Vasculitis usually develops on the tips of fingers and toes in RA patients. Larger blood vessels throughout the legs may also be affected. Even though only about 5% of RA patients experience vasculitis, it is nevertheless a sign to be on the lookout for.

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Dry Mouth

Dry mouth is a typical side effect of exercise or dehydration. However, if your dry mouth persists despite drinking water, it can indicate a salivary gland issue. The Arthritis Foundation claims that RA patients are more likely to develop Sjögren’s syndrome, a condition in which the immune system attacks the salivary glands.

Consult your dentist if you experience chronic dry mouth because it may be caused by a tooth issue, advises the National Rheumatoid Arthritis Society. The symptom could potentially be a side effect of a particular drug. When in doubt, consult a specialist.

Bumps On The Skin (Nodules)

The American Osteopathic College of Dermatology reports that pimples develop on the joints in one-fourth of RA patients. The protein rheumatoid factor, which targets healthy tissues, can occasionally be produced by rheumatoid arthritis. According to Dr. Matthew Ezerioha, the outcome is obvious bumps on the fingers, knuckles, elbows, forearms, knees, or heels’ backs.

Nodules are these lumps, which range in size from a pea to a lemon. Rarely, nodules can also develop on the voice chords, lungs, or eyes. Although these bumps are typically not harmful, you should still seek professional advice just in case.

Brain Fog

Brain fog is a symptom of having trouble remembering daily chores and thinking coherently. According to a 2012 study published in Arthritis Care & Research, 30% of RA patients experience brain fog. According to rheumatologist Robert Hylland, the rate may even be as high as 70%.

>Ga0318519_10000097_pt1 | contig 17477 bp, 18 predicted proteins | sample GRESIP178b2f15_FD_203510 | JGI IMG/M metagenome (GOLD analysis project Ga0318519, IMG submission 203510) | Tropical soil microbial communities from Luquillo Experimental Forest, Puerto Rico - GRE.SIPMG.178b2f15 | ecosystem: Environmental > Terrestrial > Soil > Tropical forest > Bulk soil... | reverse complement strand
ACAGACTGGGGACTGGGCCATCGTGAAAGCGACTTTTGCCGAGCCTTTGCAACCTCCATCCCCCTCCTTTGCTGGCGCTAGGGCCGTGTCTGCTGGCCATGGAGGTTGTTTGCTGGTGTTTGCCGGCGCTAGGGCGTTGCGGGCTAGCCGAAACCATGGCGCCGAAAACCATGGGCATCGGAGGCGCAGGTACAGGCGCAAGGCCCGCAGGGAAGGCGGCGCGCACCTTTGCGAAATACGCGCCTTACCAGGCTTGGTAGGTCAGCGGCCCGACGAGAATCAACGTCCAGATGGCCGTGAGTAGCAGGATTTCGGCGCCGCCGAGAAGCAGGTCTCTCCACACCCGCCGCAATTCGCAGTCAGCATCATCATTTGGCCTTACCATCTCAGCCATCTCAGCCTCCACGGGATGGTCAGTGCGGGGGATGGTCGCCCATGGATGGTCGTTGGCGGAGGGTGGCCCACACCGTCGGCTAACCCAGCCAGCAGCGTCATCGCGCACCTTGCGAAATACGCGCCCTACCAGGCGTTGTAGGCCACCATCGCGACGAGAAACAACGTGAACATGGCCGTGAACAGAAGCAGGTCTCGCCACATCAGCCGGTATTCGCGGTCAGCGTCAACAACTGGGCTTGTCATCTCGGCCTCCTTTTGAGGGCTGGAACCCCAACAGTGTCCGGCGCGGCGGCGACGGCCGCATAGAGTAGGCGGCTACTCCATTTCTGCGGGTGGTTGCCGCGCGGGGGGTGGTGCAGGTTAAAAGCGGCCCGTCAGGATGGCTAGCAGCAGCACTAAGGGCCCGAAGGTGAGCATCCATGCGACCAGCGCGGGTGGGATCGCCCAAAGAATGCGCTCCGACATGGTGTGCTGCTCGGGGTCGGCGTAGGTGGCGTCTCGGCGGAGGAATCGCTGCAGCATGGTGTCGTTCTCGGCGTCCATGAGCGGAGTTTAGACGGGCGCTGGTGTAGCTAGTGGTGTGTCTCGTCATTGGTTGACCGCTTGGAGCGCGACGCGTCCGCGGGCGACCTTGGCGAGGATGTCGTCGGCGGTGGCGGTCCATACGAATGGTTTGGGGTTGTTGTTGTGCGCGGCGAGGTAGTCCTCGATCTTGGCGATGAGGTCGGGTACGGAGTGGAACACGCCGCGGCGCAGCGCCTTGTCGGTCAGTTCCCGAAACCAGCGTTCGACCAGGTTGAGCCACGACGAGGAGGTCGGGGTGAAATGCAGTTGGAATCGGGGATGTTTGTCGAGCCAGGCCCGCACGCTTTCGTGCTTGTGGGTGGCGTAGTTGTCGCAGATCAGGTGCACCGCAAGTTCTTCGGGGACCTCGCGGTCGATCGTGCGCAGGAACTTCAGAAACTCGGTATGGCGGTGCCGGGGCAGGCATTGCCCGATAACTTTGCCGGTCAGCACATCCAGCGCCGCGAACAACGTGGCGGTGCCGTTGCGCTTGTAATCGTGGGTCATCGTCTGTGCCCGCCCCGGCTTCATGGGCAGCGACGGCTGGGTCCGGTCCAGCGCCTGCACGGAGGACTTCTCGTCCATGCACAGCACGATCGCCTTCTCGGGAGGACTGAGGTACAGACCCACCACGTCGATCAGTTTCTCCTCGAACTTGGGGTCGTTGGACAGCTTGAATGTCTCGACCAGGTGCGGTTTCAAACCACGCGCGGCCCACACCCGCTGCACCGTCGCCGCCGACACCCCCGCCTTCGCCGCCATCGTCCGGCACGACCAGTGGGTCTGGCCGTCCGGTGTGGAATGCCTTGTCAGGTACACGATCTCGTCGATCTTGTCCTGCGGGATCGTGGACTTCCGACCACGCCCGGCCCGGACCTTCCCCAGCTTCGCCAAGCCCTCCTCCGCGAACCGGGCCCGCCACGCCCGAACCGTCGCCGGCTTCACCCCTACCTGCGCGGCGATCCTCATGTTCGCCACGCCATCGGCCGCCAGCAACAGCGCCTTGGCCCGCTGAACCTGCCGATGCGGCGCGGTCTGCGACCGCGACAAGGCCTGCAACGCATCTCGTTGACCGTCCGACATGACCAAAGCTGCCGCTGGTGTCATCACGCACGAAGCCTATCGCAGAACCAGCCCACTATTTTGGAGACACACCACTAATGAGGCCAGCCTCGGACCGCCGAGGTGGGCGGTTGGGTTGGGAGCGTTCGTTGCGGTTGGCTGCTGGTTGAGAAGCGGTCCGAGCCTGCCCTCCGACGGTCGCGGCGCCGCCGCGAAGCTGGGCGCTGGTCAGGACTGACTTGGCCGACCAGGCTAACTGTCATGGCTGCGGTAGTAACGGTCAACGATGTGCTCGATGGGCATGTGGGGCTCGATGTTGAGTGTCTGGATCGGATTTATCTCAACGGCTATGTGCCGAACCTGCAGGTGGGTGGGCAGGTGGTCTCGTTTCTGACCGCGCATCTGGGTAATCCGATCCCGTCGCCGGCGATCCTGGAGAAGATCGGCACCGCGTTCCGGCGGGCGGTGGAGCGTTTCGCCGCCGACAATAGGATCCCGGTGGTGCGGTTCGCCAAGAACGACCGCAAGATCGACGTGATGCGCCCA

Few patients mention brain fog as a symptom, according to Dr. Hylland, partly because they don’t think it’s required. Concentration issues in RA patients may result from discomfort or insufficient sleep. If you experience any of the following symptoms together with brain fog, see a doctor.

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Purple Skin Discoloration (Livedo Reticularis)

A skin disorder called livedo reticularis, which causes purplish lace patterns on the skin, may coexist with rheumatoid arthritis. According to the Current Opinion in Rheumatology, this symptom is experienced by 75% to 89% of RA patients.

Livedo reticularis is typically widespread and unharmful in cold weather. However, the Rheumatologic Dermatology Society states that RA patients can get it in the legs along with lesions that may be uncomfortable. Consult a specialist if this occurs or if your skin appears purple for an extended period.


56.8% of people with RA have trouble falling asleep, according to data published in the Journal of Clinical Medicine. Joint pain or discomfort is a contributing factor in at least 42% of these cases. In some instances, sleep apnea or restless legs syndrome may be the cause of insomnia.

According to Dr. Suneel Valla of the Arthritis Foundation, the inflammation in RA patients’ bodies often results in persistent discomfort. In other words, sleeplessness brought on by RA frequently occurs together with joint pain or discomfort. You might wish to consult a specialist if you’re displaying the same symptoms.